dean of the School of World Mission and Institute of Church Growth at Fuller
Theological Seminary. He had the knack of asking uncomfortable questions, was
taken seriously by ecumenical and other critics, and challenged the
individualism of the evangelical tradition. If he found it hard to provide
answers to some more penetrating theological concerns, he remains significant
for his questions, and the inspiration of his commitment that God’s lost people
should be found.
Andrew, Scottish Presbyterian leader, born Baldovie,
Angus, Scotland, 1 August 1545, died Sedan, France, 1622. Educated at St
Andrews University he went to France, studied at Poitier and then under Beza in
Geneva. He returned to Scotland in 1574 and was appointed principal at Glasgow
University. He was moderator of the General Assembly in 1578, 1582 (twice),
1587 and 1594. Taking the mantle of Scottish church leadership after the death
of John Knox in 1572, he worked to establish presbyterianism and oppose state
interference, and the Second Book of Discipline (1578) was largely his
work. He was accused of treason in 1584 but became rector at St Andrews
(1590-1597) until again in conflict with the King. The English Privy Council
confined him to the Tower of London (1607-1611) before he was allowed to go to
exile in France where he taught biblical theology at Sedan.
Moody, Dwight Lyman,
Evangelist, born East Northfield, Massachusetts, 5 February 1837, died
Northfield, Massachusetts, 22 December 1899. He was converted in Boston and
moved to Chicago in 1856 becoming a successful shoe salesman. A Sunday School
he started in the slums in 1858 became a church in 1863. He worked under the
YMCA, organized Sunday School Teacher’s conventions, and visited England in
1867. A preaching tour (1872-1875) to Britain accompanied by the singer, Ira D
Sankey brought an enthusiastic response, as did their Sankey and Moody Hymn
Book (1873). After similar missions in Brooklyn, Philadelphia, New York and
Boston, Moody founded the Northfield Seminary for Young Women in 1879 and the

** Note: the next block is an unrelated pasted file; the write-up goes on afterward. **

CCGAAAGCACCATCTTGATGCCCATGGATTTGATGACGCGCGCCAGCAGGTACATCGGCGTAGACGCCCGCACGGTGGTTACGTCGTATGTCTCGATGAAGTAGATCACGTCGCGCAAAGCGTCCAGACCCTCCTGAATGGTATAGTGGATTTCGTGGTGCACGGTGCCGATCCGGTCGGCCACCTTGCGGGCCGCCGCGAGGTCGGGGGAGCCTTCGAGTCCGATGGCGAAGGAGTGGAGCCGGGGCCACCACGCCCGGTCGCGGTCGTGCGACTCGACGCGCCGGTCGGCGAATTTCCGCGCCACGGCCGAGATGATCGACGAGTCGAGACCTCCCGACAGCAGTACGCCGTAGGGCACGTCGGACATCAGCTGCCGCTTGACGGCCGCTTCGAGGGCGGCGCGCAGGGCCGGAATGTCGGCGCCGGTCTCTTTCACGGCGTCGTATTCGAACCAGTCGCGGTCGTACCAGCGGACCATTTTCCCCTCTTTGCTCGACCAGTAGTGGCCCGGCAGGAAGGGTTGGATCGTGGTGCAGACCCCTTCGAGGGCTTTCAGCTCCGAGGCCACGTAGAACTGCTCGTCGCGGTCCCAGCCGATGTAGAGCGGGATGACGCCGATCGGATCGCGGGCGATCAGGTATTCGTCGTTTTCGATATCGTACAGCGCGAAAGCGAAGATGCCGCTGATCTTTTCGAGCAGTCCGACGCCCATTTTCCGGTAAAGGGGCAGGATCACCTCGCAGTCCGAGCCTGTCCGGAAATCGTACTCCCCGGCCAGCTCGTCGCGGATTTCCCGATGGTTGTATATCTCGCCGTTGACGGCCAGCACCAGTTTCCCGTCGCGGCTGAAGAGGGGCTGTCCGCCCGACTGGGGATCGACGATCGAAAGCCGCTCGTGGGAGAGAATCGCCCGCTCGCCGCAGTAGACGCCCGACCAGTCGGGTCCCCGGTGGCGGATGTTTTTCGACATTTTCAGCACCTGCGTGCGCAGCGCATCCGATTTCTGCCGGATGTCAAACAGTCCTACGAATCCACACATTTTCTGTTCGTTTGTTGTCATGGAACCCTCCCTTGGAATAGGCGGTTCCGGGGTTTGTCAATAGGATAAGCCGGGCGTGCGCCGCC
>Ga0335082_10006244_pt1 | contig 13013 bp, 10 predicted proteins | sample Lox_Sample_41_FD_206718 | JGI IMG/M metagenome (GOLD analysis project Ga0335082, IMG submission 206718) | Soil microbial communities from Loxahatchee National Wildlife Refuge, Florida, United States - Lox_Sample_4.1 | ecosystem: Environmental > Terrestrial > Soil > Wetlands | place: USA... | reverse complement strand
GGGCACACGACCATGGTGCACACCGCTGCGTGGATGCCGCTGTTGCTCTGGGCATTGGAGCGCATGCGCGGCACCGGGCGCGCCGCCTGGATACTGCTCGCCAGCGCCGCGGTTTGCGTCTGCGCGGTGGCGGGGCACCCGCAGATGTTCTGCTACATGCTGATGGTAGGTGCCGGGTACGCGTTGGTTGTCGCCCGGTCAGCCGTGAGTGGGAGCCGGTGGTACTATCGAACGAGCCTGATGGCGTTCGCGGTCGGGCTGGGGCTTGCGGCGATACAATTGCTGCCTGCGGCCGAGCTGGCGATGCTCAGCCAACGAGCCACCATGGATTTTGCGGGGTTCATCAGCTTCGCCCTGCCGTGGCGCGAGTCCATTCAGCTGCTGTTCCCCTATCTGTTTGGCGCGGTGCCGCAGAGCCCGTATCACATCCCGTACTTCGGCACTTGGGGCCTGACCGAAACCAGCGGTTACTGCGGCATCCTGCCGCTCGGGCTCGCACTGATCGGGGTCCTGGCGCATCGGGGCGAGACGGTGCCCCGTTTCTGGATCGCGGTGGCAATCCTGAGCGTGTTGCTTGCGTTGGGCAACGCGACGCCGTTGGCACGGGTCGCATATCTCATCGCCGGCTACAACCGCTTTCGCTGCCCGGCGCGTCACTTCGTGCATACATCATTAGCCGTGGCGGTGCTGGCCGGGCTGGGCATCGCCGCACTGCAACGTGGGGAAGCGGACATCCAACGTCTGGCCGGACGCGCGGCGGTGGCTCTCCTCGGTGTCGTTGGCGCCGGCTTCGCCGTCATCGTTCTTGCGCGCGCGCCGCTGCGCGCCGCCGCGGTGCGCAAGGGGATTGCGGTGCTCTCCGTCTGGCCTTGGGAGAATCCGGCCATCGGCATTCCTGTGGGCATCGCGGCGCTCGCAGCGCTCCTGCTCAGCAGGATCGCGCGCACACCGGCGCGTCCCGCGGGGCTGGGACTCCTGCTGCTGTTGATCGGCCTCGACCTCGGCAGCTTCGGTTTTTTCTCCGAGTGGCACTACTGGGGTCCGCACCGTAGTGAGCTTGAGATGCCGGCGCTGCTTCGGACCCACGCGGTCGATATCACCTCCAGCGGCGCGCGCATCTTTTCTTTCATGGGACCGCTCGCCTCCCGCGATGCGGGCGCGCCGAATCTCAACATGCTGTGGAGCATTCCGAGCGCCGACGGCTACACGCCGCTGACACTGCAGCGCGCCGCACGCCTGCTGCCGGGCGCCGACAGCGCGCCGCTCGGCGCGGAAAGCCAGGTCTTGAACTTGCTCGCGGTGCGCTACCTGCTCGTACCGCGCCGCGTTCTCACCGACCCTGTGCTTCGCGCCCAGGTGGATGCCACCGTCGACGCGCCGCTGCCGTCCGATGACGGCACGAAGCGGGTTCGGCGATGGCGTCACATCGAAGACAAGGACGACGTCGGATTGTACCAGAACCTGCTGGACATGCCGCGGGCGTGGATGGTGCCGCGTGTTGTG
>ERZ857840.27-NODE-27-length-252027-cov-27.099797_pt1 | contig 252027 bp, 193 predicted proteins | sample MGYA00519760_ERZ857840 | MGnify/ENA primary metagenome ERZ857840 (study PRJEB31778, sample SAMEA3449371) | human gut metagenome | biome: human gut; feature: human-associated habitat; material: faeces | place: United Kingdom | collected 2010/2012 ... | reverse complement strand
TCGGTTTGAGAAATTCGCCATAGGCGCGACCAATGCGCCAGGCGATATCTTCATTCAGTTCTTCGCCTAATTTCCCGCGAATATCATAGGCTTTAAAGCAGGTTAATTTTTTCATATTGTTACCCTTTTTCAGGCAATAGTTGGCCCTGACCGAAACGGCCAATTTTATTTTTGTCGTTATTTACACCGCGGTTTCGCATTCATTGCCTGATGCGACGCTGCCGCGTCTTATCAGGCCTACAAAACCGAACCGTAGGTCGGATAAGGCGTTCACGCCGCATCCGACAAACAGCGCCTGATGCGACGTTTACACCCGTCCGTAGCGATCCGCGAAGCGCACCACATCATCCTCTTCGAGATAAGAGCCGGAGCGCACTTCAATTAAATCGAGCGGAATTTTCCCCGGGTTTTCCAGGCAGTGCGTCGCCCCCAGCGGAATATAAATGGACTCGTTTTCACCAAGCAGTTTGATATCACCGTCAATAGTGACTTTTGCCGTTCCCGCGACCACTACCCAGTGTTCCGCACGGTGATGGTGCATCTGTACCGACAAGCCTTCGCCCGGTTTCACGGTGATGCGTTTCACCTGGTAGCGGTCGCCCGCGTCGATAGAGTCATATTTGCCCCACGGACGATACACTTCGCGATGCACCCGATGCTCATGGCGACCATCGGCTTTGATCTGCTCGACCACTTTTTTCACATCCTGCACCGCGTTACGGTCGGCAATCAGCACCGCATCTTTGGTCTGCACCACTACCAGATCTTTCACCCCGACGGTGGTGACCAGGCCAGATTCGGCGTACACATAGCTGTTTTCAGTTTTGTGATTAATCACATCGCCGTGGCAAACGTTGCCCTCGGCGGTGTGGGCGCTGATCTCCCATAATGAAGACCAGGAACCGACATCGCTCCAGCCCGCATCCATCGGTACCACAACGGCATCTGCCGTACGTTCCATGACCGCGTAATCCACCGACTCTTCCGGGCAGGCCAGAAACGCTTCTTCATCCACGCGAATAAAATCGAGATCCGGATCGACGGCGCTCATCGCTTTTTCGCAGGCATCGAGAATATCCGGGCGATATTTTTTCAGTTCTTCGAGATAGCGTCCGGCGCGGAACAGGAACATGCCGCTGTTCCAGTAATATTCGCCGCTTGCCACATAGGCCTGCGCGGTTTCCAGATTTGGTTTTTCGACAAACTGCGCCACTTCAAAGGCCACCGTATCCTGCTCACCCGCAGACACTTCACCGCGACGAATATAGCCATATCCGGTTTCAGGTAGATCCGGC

Mount Hermon School for Young Men in 1881. A second tour to Britain (1881-1884)
included universities. In 1889 he helped found what became the Moody Bible
Mott, John Raleigh, American
Methodist layman, student leader and international ecumenical statesman, born
Livingston Manor, New York State, 25 May 1865, died Orlando, Florida, 31
January 1955. He attended Upper Iowa University and Cornell University where he
was converted. Influenced by D. L. Moody, he championed the Student Volunteer
Movement’s call for “the evangelization of the world in this generation.” His
gifts of leadership were demonstrated in the YMCA (intercollegiate secretary
1888-1915, general secretary 1915-1931) and the founding of the World Student
Christian Fellowship (general secretary 1895-1920). A key organizer and the
chair of the 1910 World Missionary Conference in Edinburgh, he was a central
figure in the International Missionary Council (chair, 1928-1946) and the
groups which formed the World Council of Churches (1948). He shared the Nobel
Peace Prize in 1946 and is buried in Washington Cathedral.
Newbigin, James Edward Lesslie, Bishop, missionary, ecumenist, theologian, born
Newcastle-upon-Tyne, 8 December 1909, died London, 30 January 1998. He was
educated at Cambridge, a Student Christian Movement traveling secretary and
ordained by the Church of Scotland to be a missionary in India (1936). He
served as village evangelist (1936-1947), Church of South India Bishop in
Madura and Ramnad (1947-1959), secretary of the International Missionary
Council (1959-1961), WCC associate general secretary (1961-1965), Bishop in
Madras (1965-1974), professor of ecumenics and mission, Selly Oak Colleges
(1974-1979), and minister, Winson Green United Reformed Church (1980-1988). He
received a CBE in 1974 and was moderator of the United Reformed Church
(1978-1979). His publications including The Other Side of 1984, (1983), Foolishness
to the Greeks, (1986), and The Gospel in a Pluralist Society (1989)
were a major contribution to the “Gospel and Culture” movement. His
autobiography, Unfinished Agenda, was published in 1985 and 1995.
BDCM: Gerald H. Anderson, ed. Biographical Dictionary of Christian Missions. New York: Simon & Schuster Macmillan, 1998.
DAC: John Chew, David Wu and Scott Sunquist, eds., Dictionary of Asian Christianity, Grand Rapids, MI: Eerdmans (forthcoming).
DCA, Dictionary of Christianity in America.
DEB: Donald M. Lewis, ed. The Blackwell Dictionary of Evangelical Biography 1730-1860. Oxford: Blackwell, 1995.
DEM: Nicholas Lossky, et al, eds. Dictionary of the Ecumenical Movement. Grand Rapids: Eerdmans / Geneva: WCC, 1991.
DSCHT: Nigel M. de S. Cameron, ed. Dictionary of Scottish Church History and Theology. Edinburgh: T & T Clark, 1993.
EB: Encyclopaedia Britannica, 1999.
IBMR: International Bulletin of Missionary Research
ML: Gerald H. Anderson, et al, eds. Mission Legacies. Biographical Studies of Leaders of the Modern Missionary Movement, Maryknoll: Orbis, 1994.
ODCC: F. L. Cross and E. A. Livingstone, eds., The Oxford Dictionary of the Christian Church, Oxford, 1997.